Healthier diet is perhaps more effective than medication for patients suffering from high-risk type 2 diabetes, according to latest University of Otago research.
Study lead author Dr Kirsten Coppell says the research indicates that providing intensive evidence-based dietary advice could help people with diabetes stave off the disease's often devastating and life-shortening complications.
Findings from the six-month lifestyle intervention trial involving New Zealand patients with poorly controlled diabetes, which was led out of the University's Edgar National Centre for Diabetes Research, appeared in the prestigious UK medical journal BMJ recently.
"The patients in our study were already under intensive drug treatment to optimise their glycaemic control, which remained unsatisfactory. We found that by also following carefully tailored dietary advice they could significantly improve this control," Dr Coppell says.
Given the tendency for glycaemic control in high-risk diabetes patients to slowly but surely deteriorate no matter how intensive their drug treatment the findings are highly relevant for improving diabetes management, she says.
The study divided 94 such diabetes patients from the Otago region into two groups.
Over six months both received optimised medical care, but patients in one of the groups were also given regular one-on-one dietary advice from a dietitian.
Measures of glycaemic control were found to have significantly improved in the group receiving the advice, with some members even able to safely reduce their doses of hypoglycaemic drugs or insulin by the end of the study period, she says.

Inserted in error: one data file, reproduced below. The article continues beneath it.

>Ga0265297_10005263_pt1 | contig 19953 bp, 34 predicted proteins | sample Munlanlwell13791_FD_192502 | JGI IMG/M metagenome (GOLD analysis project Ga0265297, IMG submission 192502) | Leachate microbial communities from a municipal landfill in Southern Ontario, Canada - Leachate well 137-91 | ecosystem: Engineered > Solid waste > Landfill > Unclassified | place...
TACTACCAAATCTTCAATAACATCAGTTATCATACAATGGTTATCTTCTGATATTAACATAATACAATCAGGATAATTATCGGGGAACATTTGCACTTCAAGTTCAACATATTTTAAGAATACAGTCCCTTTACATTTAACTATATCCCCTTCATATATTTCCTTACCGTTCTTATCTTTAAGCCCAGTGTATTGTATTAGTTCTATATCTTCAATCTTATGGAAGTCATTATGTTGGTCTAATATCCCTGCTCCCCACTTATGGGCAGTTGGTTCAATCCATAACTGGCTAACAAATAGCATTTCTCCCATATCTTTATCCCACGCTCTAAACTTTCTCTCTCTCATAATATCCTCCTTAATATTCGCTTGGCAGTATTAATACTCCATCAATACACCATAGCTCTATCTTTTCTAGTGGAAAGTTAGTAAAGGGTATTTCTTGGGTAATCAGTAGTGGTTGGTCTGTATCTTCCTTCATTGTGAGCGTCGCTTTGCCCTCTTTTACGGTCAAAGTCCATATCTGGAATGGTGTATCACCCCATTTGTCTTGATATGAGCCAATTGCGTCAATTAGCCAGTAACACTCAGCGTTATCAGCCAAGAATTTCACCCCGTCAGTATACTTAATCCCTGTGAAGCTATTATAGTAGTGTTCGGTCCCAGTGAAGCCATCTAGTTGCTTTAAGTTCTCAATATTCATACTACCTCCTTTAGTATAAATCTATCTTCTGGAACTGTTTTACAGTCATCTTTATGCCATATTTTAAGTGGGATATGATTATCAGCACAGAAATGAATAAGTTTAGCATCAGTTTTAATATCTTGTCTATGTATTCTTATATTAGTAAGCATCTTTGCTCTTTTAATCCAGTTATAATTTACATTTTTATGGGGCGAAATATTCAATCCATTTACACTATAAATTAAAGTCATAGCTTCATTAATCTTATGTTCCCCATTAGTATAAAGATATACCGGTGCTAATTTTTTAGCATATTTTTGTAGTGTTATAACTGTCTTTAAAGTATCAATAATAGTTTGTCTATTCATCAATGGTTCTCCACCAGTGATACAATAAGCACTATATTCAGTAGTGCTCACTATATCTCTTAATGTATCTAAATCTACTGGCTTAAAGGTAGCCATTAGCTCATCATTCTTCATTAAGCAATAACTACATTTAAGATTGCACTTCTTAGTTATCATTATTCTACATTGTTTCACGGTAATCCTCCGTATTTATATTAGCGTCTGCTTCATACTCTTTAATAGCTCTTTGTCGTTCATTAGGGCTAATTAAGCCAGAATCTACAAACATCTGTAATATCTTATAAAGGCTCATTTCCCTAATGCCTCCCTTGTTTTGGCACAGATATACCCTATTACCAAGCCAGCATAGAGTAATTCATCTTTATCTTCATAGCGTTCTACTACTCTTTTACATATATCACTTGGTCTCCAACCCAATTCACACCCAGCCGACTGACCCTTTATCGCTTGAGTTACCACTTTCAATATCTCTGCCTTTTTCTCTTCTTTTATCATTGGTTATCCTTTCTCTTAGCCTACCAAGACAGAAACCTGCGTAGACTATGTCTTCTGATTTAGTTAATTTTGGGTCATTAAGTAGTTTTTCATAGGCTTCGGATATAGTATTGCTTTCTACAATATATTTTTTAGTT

"Since the widespread introduction of anti-diabetic drugs, the traditional focus on diet and lifestyle in managing diabetes has faded into the background. Our findings suggest that there needs to be a renewed focus on these elements if we want to improve diabetes outcomes," she says.
Dr Coppell says significant reductions in weight, body mass index and waistlines also occurred in the nutritional advice group, with an average weight loss of 2.1 kg and a 3cm reduction in waistlines achieved.
Rather than focusing on a strict diet, advice was tailored to match each individual's socio-economic and cultural circumstances. It involved elements such as encouraging smaller meals, reducing unhealthy components in their diets while eating more fruit and vegetables.
Dr Coppell says the study shows that modifying eating habits on top of medication could have important benefits for diabetes patients.
"However, making and sustaining such lifestyle changes can be difficult for many people. Having specialist health professionals who can assess individual circumstances and provide regular advice and encouragement, as well as supportive family members, appears to be a key factor to succeeding in this."
Accordingly, the research's ultimate goal is to develop an appropriate programme, involving such experts, which could be put in place to improve the health of the hundreds of thousands of people in New Zealand living with type 2 diabetes, she says.
The study, called Lifestyle Over and Above Drugs in Diabetes (LOADD), was supported by grants from the Health Research Council of New Zealand and the Southern Trust. Diabetes New Zealand Inc. allowed the researchers use of dietary resources published by the organisation.